"The insurgency is in the south, and the south borders Pakistan, it's not a coincidence. This border needs to be secured so that the Taliban stop coming over the border and blowing themselves up. Many of the Taliban leaders are in Pakistan. Unless Canada and NATO put pressure on Pakistan to stop hiding insurgents and shut down training camps, you're not going to see any kind of peace in southern Afghanistan."

On whether Afghanistan can be rebuilt

"Afghans support western troops being in their country in general. Before [western leaders] make the decisions, before they say 'We must leave Afghanistan,' they need to be informed of the facts. If they can correct their mistakes then I think Afghanistan will succeed. If the West abandons Afghanistan again, then you're not going to see Afghanistan rebuilt. I'd like to think that the West will learn from its mistakes. It's not inevitable that Afghanistan will fail, but the right decisions need to be made. Whatever decisions are made by Canada, by Britain in the next few years will determine the future of Afghanistan. Afghanistan doesn't have any control over its destiny, it's too weak, it's been shattered by years of fighting. It's up to us to help them in the long term."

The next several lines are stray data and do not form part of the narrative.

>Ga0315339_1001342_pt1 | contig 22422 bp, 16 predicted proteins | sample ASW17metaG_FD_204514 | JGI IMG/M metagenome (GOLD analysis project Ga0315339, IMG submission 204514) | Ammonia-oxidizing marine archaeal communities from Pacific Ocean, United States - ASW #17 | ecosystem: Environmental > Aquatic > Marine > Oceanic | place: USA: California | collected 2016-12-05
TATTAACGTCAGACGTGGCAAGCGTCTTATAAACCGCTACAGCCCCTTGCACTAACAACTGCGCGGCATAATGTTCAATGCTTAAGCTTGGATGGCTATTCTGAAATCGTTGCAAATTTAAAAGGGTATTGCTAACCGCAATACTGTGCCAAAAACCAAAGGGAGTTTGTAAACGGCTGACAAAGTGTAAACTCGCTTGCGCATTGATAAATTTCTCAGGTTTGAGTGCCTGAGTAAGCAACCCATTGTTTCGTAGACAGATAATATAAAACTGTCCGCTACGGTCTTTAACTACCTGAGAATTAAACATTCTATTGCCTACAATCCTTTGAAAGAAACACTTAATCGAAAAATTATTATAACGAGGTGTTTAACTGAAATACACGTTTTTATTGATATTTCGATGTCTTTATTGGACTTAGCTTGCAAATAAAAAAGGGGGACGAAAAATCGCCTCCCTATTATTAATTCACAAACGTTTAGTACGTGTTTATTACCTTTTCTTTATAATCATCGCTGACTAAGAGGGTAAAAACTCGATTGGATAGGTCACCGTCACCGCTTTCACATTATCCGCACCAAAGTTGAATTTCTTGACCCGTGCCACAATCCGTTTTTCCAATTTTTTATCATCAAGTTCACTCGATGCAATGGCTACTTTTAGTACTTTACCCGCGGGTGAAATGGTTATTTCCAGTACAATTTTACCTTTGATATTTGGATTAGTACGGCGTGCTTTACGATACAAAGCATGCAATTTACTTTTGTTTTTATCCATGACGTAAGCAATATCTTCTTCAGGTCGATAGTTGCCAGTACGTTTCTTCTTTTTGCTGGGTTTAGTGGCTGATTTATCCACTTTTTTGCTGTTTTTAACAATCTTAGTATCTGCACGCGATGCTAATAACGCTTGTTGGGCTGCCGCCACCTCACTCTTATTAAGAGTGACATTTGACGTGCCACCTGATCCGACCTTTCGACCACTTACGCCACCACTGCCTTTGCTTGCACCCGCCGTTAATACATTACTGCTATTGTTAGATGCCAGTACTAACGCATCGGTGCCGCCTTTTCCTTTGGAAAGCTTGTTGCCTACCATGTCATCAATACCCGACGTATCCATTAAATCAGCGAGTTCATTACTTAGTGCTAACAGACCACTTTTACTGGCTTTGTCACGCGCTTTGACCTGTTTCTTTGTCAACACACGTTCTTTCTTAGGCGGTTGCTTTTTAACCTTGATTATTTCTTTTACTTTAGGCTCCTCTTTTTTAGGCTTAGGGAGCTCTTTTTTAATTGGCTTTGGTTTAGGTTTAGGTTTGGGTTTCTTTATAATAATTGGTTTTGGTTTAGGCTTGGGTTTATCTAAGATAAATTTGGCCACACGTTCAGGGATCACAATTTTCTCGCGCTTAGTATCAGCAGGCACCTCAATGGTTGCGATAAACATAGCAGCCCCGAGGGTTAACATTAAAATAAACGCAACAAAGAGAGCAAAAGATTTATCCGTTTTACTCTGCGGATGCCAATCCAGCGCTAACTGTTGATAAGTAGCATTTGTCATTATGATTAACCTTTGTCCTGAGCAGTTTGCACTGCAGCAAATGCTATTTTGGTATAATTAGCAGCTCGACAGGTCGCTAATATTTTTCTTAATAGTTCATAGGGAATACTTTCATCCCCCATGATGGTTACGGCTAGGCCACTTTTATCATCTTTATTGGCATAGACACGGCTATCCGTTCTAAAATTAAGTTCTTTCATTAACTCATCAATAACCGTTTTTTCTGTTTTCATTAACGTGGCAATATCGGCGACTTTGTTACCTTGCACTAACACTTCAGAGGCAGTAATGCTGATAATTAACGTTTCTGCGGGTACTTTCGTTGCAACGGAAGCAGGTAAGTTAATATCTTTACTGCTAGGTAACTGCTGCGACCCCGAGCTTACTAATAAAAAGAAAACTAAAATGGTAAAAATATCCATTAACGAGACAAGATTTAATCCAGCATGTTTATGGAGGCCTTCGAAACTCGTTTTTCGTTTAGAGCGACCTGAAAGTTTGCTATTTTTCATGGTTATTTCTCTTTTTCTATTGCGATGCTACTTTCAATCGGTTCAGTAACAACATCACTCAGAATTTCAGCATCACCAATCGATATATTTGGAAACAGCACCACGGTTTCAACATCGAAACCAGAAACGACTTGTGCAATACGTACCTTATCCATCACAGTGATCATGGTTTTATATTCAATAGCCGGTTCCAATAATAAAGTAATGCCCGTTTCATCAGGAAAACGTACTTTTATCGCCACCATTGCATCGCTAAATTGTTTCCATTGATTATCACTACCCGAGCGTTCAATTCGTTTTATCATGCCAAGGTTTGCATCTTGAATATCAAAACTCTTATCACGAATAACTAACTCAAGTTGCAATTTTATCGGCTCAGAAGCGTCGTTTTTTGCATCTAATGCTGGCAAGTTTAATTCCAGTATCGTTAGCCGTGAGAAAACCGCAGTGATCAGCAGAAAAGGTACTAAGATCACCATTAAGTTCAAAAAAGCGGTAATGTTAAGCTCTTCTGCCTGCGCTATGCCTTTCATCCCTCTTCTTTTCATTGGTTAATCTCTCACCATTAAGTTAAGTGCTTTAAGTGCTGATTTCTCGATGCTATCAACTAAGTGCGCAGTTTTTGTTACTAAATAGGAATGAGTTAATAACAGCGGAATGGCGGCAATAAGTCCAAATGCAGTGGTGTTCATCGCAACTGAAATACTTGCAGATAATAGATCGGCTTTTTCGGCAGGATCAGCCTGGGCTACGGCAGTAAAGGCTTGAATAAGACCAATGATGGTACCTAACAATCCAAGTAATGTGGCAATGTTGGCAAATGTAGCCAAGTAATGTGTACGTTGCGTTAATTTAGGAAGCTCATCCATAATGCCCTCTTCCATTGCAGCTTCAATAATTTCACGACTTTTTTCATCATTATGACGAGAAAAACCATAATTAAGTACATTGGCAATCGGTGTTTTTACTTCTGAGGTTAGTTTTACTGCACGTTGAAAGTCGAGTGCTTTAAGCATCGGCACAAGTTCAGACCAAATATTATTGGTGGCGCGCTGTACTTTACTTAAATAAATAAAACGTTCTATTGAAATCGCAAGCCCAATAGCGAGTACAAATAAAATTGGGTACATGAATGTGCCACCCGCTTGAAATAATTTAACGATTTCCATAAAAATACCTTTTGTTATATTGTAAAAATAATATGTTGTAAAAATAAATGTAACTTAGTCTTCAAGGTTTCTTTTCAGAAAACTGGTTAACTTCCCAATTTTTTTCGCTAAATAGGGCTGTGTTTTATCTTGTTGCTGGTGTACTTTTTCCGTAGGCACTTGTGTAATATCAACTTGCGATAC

On the mistakes made by western governments

"NATO bombs innocent civilians when they get bad intelligence on Taliban hide-outs. When innocent people die, the Afghans are angry. The biggest mistake is that not enough soldiers were sent to the South and East of Afghanistan from the beginning. That is a basic, basic mistake that has been made over the last five years.

"It always goes back to the security question. The Afghans don't see any development in the south, so they're turning against their own government. But they don't see any development, because there is no security. Of course if you leave one third of the country insecure there are going to be bad groups coming in. The Taliban regroups, there is drug trafficking, opium is grown.

"If you look at Kosovo in the '90s, there were thousands of troops there. There's only a fraction of that number in Afghanistan.

"When the Taliban was overthrown, there should have been a lot more soldiers in the country. Right now there are 30,000 NATO soldiers but one estimate says there should be 80,000. Right now it seems that the West is more concerned with quick fixes. Nobody seems to have the courage to send more soldiers to Afghanistan."

On getting beyond the stories of Canadian soldiers dying

It's disappointing in some ways. The story is not just in Kandahar, it's also in Kabul. Compared to Africa it gets a lot of coverage, but it's difficult for reporters because the issues are so complex; you can't get a full view by just going in to Afghanistan for a few weeks.

"The big American papers have more resources. But television is a different medium. It's hard to give a full picture when you only have two minutes to sum it up. You need to get beyond Kandahar and beyond the daily fights between NATO soldiers and the insurgents, beyond the stories about Canadian soldiers dying in Afghanistan. Those stories are important, but these things are not happening in isolation. Kandahar is not in isolation, it is directly connected to the events in rest of the country."